For Trinity Wilbourn, teaching high school via the Internet offers a heartening and maddening prism into the teenage mind-set.
Sitting one day at her home office overlooking a golf course, the Prince William County teacher received a snarky comment in all capital letters from a devil-may-care summer school student. But the next moment, she marveled at another male student’s frank e-mail: “[W]hen I first went to high school, I did not know who I was for awhile. . . . I tried being someone I could not be.”
“I feel like, what kind of guy is going to say that out loud in his class?” Wilbourn said.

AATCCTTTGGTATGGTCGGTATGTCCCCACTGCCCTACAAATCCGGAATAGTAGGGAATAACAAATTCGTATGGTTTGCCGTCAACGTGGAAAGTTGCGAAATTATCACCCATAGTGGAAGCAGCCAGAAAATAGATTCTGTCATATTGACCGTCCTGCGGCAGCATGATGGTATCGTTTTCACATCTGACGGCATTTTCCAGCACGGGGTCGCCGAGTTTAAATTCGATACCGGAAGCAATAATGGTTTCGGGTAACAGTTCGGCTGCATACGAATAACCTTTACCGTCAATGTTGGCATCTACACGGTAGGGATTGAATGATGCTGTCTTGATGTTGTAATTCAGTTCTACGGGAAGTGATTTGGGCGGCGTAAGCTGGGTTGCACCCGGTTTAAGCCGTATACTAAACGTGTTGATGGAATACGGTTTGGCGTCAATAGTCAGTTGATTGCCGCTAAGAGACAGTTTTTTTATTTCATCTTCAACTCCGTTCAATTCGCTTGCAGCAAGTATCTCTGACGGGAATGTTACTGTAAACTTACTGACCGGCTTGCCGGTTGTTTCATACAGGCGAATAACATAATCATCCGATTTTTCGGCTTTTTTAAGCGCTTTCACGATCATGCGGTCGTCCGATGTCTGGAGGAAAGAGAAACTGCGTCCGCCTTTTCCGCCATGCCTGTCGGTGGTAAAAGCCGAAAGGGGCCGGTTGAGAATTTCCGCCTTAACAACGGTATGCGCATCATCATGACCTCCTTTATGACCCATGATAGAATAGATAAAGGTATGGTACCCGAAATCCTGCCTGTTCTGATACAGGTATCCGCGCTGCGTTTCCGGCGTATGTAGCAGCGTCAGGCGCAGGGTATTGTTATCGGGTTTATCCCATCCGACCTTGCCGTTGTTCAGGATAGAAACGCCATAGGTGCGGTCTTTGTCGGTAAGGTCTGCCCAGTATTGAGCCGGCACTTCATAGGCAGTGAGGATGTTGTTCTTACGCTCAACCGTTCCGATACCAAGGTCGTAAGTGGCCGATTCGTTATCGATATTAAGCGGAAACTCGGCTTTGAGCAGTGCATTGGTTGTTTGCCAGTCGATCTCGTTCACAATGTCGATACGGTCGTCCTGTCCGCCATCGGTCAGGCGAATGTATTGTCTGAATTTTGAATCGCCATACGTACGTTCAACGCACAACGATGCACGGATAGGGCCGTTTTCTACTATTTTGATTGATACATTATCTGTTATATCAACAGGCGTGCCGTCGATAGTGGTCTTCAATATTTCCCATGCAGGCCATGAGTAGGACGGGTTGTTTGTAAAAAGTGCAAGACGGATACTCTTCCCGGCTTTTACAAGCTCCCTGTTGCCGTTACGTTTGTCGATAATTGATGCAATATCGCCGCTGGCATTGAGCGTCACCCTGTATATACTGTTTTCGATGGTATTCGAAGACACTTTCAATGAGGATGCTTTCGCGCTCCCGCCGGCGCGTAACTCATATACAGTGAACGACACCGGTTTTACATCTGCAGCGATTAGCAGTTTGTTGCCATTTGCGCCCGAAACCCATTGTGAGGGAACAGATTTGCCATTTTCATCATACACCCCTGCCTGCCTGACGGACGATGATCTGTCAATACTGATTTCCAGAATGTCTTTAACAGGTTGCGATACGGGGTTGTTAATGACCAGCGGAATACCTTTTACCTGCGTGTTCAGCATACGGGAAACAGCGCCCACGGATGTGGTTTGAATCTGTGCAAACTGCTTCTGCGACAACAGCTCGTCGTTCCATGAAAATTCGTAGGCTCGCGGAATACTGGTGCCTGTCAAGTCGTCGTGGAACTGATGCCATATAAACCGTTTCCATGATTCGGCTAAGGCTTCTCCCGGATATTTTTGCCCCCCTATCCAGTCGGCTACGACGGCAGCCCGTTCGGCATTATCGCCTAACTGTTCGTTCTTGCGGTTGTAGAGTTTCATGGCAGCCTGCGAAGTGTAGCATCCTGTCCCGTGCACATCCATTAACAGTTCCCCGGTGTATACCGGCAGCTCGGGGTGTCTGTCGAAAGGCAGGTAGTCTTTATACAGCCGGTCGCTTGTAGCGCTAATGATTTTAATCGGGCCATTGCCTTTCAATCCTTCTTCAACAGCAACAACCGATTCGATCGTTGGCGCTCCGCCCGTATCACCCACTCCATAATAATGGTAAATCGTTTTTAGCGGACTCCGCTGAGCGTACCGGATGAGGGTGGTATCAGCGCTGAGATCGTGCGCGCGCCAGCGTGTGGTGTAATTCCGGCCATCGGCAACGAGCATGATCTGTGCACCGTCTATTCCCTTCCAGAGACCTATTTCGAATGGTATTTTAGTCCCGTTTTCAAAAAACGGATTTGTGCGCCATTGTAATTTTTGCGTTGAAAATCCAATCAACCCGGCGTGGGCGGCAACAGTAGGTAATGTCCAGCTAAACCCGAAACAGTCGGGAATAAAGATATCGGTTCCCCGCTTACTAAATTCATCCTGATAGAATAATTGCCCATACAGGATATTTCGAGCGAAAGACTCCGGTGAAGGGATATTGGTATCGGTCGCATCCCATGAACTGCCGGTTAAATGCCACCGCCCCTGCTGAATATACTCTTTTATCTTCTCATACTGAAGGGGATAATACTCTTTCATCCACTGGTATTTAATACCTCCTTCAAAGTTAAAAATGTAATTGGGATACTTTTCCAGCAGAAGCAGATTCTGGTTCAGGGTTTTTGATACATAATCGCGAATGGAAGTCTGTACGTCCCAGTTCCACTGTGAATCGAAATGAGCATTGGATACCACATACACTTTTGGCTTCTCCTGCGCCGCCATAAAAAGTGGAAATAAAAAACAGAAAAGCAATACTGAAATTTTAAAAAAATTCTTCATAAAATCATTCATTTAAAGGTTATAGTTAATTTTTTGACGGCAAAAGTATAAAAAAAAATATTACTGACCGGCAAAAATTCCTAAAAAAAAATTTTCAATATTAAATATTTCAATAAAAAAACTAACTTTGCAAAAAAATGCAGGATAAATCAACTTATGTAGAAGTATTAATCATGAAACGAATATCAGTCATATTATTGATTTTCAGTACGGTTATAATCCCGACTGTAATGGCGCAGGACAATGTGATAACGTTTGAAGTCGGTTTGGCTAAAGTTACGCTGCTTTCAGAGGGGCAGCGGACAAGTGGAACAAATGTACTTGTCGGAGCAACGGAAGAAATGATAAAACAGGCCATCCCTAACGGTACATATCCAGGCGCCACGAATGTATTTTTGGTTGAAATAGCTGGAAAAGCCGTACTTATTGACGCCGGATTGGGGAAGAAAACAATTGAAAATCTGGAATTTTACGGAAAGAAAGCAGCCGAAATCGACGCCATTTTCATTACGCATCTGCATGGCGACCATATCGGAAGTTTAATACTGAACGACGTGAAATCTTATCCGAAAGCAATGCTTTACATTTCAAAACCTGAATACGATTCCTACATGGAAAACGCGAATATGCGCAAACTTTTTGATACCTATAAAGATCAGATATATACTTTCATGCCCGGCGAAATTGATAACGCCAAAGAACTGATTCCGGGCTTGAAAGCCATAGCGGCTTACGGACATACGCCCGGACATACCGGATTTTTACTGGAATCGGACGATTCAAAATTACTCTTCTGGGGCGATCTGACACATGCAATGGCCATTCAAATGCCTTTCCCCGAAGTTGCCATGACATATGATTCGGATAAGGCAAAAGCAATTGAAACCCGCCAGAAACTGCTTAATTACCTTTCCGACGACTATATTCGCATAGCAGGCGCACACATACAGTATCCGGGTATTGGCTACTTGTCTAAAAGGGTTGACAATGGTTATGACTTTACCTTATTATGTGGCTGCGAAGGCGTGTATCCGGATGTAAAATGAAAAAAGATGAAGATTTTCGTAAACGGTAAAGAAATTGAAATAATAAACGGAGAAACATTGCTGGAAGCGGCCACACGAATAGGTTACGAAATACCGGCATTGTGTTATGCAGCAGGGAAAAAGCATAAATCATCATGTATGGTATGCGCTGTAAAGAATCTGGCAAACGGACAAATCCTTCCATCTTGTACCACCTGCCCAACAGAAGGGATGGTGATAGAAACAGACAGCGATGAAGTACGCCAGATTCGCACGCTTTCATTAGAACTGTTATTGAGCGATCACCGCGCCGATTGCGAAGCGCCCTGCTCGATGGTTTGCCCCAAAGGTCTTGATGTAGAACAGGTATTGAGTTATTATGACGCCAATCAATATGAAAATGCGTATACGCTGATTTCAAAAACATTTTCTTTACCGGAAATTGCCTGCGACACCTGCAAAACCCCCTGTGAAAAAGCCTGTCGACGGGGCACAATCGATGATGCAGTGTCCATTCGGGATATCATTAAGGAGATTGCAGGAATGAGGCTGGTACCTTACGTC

Educators who supplement or replace their day jobs with online teaching for local public schools are discovering that the perks of working at home come with hurdles: grappling with awkward or confusing lines of communication with their pupils; gauging student performance without seeing facial expressions; and struggling to withstand the urge to check e-mails from students during weekends.